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What Are the Main Causes of Skin Rashes in Kids?

What are rashes?

Rashes are abnormal changes in skin color and texture. Hives, eczema, hear rash, contact dermatitis, folliculitis and swimmer’s itch are some causes of childhood skin rashes.

Rashes are abnormal changes in skin color or texture. Rashes can sometimes be a sign or symptom of an underlying medical condition. Most often, rashes in children are caused by contact with an irritating substance or with something that causes an allergic reaction called an allergen. Certain genes also make some kids more likely to get rashes than others.

Symptoms of skin rashes in children

A rash, also called dermatitis, is swelling or irritation of the skin. Rashes may be red, blotchy, inflamed, dry, scaly, and/or itchy. Rashes can also consist of lumps, bumpiness, blisters, or pimples. Some rashes develop right away. Others form over several days. Most rashes clear up after/within a few days, but some can be recurring.

Types and causes of skin rashes in children

Many things can cause skin rashes in children. Most are easy to treat and will heal quickly. Common types of skin rashes in kids include:


Hives are red, pink, or flesh-colored swollen bumps that may appear on your child’s body when a chemical called histamine is released in response to an allergen. The trigger, or cause, could be a certain food, medicine, or bug bite. Hives can also be produced by pressure, cold, heat, etc.


Also called atopic dermatitis, eczema is common in children. Eczema can cause bumpy, chapped, and dry skin, especially around the elbows and knees. More severe cases of eczema may cause red, scaly, and swollen skin all over your child’s body. 

Irritant contact dermatitis 

Irritant contact dermatitis is caused by skin contact with an irritating substance. This could be certain soaps or detergents, chemicals, solvents, or acidic materials. This rash may be itchy, red, and/or swollen.

Allergic contact dermatitis 

Allergic Contact Dermatitis is caused by an allergen. Some examples include hair dye, latex, or nickel. This type of rash may look red, scaly, or crusty where the substance touched your child’s skin.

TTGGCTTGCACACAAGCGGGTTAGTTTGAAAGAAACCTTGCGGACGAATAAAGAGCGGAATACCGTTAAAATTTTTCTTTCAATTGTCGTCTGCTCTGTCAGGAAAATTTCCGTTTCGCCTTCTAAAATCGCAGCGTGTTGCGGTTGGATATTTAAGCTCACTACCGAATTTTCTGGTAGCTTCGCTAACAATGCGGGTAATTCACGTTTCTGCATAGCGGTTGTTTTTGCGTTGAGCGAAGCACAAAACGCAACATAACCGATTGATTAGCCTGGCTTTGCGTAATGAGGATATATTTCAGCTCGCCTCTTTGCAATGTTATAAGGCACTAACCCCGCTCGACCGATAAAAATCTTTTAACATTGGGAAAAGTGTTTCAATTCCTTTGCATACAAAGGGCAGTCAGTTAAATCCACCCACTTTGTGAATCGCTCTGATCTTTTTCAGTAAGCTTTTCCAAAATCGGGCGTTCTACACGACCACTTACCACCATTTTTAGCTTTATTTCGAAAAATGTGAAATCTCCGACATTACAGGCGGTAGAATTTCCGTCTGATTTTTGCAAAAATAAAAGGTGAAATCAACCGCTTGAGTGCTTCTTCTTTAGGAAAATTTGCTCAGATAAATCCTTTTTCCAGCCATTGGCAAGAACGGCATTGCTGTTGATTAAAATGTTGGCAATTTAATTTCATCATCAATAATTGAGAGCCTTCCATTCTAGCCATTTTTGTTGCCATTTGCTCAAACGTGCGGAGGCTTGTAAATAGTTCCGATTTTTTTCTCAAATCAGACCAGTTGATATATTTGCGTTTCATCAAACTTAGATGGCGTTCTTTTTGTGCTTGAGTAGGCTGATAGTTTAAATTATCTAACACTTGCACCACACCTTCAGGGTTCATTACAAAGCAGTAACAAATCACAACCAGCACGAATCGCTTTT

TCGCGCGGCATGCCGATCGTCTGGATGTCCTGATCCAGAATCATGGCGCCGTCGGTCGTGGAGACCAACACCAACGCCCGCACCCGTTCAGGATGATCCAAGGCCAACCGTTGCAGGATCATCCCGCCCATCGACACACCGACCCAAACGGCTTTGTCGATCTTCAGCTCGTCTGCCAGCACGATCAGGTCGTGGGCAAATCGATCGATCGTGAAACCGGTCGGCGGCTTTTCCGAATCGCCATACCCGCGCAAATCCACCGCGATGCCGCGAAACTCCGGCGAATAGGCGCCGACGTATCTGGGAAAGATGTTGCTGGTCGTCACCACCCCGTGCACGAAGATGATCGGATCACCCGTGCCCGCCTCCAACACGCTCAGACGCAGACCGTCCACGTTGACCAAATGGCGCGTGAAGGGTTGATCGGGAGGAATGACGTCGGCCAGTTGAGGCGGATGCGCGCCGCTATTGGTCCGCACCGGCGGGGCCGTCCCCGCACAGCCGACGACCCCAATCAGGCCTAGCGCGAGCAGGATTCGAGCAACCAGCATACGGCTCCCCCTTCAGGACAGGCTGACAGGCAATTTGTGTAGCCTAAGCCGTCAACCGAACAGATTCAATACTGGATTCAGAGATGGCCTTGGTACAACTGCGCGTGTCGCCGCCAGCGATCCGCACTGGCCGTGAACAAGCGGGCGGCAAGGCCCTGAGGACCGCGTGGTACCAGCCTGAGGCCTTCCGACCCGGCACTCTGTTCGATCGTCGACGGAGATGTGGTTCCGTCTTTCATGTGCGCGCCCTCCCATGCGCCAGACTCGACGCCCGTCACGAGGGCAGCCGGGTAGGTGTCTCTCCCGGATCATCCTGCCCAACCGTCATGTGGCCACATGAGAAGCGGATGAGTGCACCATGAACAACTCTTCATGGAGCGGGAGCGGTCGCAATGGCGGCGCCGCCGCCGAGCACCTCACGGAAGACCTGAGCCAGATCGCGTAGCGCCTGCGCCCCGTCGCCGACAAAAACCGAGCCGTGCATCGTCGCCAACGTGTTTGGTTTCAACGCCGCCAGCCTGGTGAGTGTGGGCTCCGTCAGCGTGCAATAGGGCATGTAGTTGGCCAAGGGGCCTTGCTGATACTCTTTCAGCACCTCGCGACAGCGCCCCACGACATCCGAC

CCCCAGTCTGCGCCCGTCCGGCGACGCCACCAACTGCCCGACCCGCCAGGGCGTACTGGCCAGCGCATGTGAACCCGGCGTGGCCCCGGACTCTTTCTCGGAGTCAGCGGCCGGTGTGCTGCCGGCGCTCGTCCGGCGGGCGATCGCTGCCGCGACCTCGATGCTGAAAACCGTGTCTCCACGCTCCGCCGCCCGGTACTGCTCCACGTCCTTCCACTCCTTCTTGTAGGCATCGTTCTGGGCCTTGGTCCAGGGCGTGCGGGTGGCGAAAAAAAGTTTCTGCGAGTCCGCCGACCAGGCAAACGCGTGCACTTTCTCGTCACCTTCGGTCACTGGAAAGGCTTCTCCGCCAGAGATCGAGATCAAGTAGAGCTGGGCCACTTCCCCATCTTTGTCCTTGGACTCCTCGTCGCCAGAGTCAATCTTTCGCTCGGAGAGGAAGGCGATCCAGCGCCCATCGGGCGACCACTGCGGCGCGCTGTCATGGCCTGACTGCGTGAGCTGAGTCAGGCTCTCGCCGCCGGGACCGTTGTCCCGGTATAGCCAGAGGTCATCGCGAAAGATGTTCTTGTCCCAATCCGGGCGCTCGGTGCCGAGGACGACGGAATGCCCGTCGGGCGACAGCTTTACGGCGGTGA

Urushiol, the oil in poison ivy, oak, and sumac, can also cause this kind of rash.

Heat rash

Heat rash occurs when perspiration (sweat) can’t escape because the sweat gland pores are blocked. It’s very common in young children. Heat rash can appear anywhere. It causes patches of small pink or red bumps or blisters, and it typically occurs under clothing or spots in skin creases and folds.


Impetigo is a bacterial skin infection that’s more common during hot, humid weather. It causes a rash that may have blistering, oozing, and/or scabbing and crusting.

Swimmer’s itch

Swimmer’s itch, or cercarial dermatitis, is common in kids that spend time in lakes or oceans. This rash is caused by tiny parasites found in shallow, warm water, typically along the shore. The parasites burrow into the skin and cause tiny reddish, raised spots. Welts and blisters may also appear.


Folliculitis, sometimes called hot tub rash, is an itchy, pimply rash that occurs when bacteria in dirty pools or hot tubs get into the hair follicles. The affected skin becomes infected and inflamed, sometimes forming small blisters. A similar rash can occur if your child spends a lot of time in a wet bathing suit. 

Molluscum virus 

Molluscum contagiosum is a viral infection that can cause pearly bumps on your child’s arms, back, chest, or legs. These dome-shaped bumps are also known as “water warts.” Sometimes there are dimples in the center of the bumps. 

Hand, foot, & mouth disease

Hand, Foot, & Mouth Disease (HFMD) is very common in young children. It can easily spread in places like daycare centers, preschools, summer camps, and schools.  Caused by the virus enterovirus coxsackie, HFMD usually starts with cold-like symptoms such as fever, sore throat, and runny nose. Soon after, a rash with tiny blisters may appear on any or all the following areas of your child’s body:

  • Buttocks
  • Fingers or palms of the hands
  • Mouth
  • Soles of the feet

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